Aspirin Use And The Thrombocytic Cancer Patient with Acute Coronary Disease

Abstract & Commentary

By William B. Ershler, MD, Editor,INOVA Fairfax Hospital Cancer Center, Fairfax, VA; Director, Institute for Advanced Studies in Aging, Washington, DC.

Synopsis: Aspirin can be life saving in patients with acute coronary events, but its use in patients with cancer, particularly in those with thrombocytopenia, is often avoided, presumably for fear of hemorrhagic complications. In this retrospective review of 70 patients who sustained an acute coronary event while at MD Anderson Cancer Center, over a one year period, aspirin treatment was associated with significantly better survival and this was true for the subgroup with normal platelet counts and the group with thrombocytopenia. Furthermore, there was no observed hemorrhagic complication in the aspirin treated patients.

Source: Starkiss MG, et al. Impact of aspirin therapy in cancer patients with thrombocytopenia and acute coronary syndromes. Cancer. 2007;109:621-627.

Over the years, the benefit of aspirin and beta blocker therapy in the treatment of Acute Coronary Syndrome (ACS) has been well documented.1 However, the evidence has been drawn on well conducted clinical trials that, for the most part, were devoid of patients with cancer and also those with thrombocytopenia. Thus, in the setting of an acute coronary event in a patient with cancer and thrombocytopenia, it has not been clearly demonstrated that aspirin or other antiplatelet therapy would have the same benefit and be without substantial additional risk. In fact, aspirin therapy has often been withheld in ACS patients who happen to also have cancer with or without thrombocytopenia, presumably for fear of hemorrhagic complications.

The current study, a retrospective analysis of patients with acute coronary syndrome during an inpatient stay at MD Anderson Cancer Center during the year 2001 was designed to evaluate the impact of aspirin therapy on relevant clinical outcomes including overall survival. For the diagnosis of an acute coronary syndrome (ACS), at least two of three criteria had to be documented. These included chest pain, characteristic EKG changes and elevation in cardiac enzymes. Seventy patients during the one-year stay met these criteria.

ACS patients were examined in the context of their platelet count (above or below 100 x106/ul) at the time of coronary event. Once categorized this way (those with normal platelet counts and those with thrombocytopenia), an examination of baseline risk factors for adverse outcomes from coronary disease revealed no significant differences. Of the total 70 ACS patients, 43 had "normal" platelet counts and 27 had thrombocytopenia (mean platelet count for this group was 32 x106/ul). The 7-day survival rate was significantly better for those with normal platelets (77% vs 37%). In both groups, the survival of patients who received aspirin was significantly higher than that in patients who did not receive aspirin. In the thrombocytopenia group, the overall 7-day survival for those who received aspirin was 90% compared with 6% for those who did not receive aspirin. Similarly, in the group with normal platelet counts, the overall survival for those who received aspirin was 88% compared with 45% for those who did not.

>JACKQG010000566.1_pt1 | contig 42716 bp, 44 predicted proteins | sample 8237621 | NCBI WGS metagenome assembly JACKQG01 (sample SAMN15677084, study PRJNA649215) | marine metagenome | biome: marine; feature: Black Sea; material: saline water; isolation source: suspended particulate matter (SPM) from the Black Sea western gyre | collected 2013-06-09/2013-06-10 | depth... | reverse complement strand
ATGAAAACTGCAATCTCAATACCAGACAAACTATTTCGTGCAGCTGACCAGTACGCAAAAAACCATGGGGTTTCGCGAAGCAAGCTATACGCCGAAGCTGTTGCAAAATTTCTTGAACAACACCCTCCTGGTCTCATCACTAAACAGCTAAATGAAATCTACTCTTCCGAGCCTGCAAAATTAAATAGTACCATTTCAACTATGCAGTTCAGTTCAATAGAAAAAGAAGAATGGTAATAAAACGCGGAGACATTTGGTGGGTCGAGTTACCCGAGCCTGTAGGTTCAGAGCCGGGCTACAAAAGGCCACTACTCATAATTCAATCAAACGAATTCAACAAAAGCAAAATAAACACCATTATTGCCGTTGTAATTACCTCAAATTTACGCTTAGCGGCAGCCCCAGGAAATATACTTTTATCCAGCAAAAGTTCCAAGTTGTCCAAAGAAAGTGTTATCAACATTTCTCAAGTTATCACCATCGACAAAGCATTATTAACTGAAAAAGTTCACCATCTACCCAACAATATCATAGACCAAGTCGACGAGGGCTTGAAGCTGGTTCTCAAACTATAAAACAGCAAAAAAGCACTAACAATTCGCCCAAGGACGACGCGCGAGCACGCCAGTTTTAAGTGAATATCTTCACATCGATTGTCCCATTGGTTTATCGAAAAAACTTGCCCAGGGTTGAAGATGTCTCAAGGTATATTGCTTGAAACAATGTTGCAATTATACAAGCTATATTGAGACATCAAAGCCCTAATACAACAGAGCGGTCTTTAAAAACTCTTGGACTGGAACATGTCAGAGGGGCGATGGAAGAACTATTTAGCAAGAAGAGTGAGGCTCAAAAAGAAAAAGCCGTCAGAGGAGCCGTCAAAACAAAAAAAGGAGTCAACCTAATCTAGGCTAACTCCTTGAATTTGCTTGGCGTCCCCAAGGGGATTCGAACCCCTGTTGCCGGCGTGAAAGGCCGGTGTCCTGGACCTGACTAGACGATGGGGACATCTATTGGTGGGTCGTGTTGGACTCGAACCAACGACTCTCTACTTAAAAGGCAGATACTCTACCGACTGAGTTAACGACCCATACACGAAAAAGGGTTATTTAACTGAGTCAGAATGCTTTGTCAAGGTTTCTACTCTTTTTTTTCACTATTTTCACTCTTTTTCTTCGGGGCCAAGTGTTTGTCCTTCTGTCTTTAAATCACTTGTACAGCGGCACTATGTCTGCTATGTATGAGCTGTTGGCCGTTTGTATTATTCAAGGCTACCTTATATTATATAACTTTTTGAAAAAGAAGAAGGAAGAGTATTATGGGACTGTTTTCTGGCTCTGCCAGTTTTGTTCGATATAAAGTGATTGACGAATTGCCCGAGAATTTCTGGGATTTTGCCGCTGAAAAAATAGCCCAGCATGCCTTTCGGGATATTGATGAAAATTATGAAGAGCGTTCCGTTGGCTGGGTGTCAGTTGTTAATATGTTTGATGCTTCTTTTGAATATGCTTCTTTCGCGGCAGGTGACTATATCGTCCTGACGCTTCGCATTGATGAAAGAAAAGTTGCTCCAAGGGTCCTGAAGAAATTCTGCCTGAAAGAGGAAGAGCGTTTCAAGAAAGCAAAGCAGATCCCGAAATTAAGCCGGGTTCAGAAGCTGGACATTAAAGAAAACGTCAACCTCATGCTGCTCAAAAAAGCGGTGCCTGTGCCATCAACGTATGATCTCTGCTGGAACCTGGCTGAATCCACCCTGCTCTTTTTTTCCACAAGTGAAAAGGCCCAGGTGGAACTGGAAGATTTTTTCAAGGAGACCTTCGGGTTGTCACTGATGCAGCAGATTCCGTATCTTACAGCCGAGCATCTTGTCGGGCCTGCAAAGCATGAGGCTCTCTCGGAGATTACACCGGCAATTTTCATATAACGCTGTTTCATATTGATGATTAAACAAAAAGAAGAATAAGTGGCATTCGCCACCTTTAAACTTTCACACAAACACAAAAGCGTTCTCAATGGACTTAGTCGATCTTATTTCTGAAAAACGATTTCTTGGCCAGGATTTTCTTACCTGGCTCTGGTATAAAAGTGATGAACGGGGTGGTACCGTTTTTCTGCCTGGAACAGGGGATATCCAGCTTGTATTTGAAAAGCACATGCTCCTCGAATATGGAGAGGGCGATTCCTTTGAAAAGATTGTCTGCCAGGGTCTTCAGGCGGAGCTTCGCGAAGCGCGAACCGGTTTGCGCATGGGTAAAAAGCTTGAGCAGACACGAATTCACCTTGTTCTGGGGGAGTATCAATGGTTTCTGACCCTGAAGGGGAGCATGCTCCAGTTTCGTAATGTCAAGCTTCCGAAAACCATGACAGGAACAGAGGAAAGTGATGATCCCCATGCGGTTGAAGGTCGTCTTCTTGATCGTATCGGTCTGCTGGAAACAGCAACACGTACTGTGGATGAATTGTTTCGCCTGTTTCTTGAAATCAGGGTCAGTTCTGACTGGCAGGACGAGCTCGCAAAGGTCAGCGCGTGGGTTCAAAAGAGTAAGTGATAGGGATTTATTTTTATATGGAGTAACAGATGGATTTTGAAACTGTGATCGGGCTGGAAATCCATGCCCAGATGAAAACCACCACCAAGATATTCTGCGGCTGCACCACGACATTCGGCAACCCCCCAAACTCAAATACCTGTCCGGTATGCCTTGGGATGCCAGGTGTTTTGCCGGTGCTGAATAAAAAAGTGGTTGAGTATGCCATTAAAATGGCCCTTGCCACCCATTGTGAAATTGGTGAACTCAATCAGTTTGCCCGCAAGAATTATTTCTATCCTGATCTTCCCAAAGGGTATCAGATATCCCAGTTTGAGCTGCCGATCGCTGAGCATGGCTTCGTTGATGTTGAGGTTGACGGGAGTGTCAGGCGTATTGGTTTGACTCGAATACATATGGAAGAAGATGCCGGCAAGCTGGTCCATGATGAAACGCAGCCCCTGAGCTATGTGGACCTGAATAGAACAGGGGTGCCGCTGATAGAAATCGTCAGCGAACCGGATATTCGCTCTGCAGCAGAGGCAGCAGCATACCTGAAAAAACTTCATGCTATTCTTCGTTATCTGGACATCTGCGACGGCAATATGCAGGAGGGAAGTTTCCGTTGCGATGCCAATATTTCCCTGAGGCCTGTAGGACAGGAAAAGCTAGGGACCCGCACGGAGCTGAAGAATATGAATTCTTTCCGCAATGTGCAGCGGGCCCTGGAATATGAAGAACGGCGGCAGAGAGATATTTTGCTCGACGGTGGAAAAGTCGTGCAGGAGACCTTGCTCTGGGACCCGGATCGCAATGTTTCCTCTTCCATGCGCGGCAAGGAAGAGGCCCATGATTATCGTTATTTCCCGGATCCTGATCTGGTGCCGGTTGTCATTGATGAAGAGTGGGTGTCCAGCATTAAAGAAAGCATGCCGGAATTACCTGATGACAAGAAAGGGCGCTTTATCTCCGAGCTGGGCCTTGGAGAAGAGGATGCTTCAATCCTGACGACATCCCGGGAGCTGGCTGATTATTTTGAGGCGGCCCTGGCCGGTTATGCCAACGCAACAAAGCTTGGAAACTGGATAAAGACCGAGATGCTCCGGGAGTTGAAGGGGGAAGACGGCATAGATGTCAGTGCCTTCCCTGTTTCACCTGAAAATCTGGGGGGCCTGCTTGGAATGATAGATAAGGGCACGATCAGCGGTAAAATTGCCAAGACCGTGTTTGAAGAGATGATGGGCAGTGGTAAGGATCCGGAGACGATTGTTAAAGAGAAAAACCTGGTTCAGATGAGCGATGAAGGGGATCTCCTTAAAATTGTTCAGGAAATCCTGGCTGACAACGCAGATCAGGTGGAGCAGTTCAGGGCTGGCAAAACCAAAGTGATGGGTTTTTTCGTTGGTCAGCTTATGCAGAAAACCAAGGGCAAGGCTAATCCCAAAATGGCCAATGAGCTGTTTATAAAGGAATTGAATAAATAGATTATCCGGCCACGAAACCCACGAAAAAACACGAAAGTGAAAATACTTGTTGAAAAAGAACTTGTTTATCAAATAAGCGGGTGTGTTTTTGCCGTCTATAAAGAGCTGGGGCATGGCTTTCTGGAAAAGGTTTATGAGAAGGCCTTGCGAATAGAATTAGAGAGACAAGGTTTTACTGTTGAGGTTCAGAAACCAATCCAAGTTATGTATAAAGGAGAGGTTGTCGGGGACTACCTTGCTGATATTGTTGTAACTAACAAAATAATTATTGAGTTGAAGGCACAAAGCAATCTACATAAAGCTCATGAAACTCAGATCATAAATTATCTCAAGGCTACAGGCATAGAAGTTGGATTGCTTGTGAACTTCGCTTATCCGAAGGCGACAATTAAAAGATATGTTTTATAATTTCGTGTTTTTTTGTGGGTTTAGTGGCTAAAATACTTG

Importantly, no significant bleeding was observed in any patient, including those with low platelet counts.


Physicians are commonly confronted with difficult decisions for which hard evidence is unavailable. We frequently face this when making treatment decisions for cancer patients who, for any of a number of reasons (eg, functional impairments or co-morbidities) have little in common with the patients entered on the clinical trials that ultimately are used to define treatment standards. The current report is representative. The cardiology literature is rife with data about the life saving effects of aspirin in the acute coronary setting. Yet, these data are derived from trials on which cancer patients and patients with thrombocytopenia have been excluded. Internists, conservative by nature, will often rely on clinical judgment when the intervention is risky and the published guidelines not totally applicable. In this regard, the current report may be of great value. Although the series was small, the therapeutic benefit of aspirin was clearly demonstrated in a consecutive series of cancer patients, with or without thrombocytopenia, who were experiencing an acute coronary event. Furthermore, anticipated hemorrhagic complications were not observed, even in those with thrombocytopenia. Oncologists often find themselves caring for very ill patients and some quite possibly will develop acute coronary events. The take home message from the MD Anderson experience is that cancer patients with acute coronary events have a high rate of fatality that can be reduced in the acute setting by aspirin. Furthermore, when aspirin was used in patients with thrombocytopenia, there was significantly less mortality and, at least in this series, no observed hemorrhagic complications.


1. Braunwald E, et al. J Am Coll Cardiol. 2002;40:1366-1374.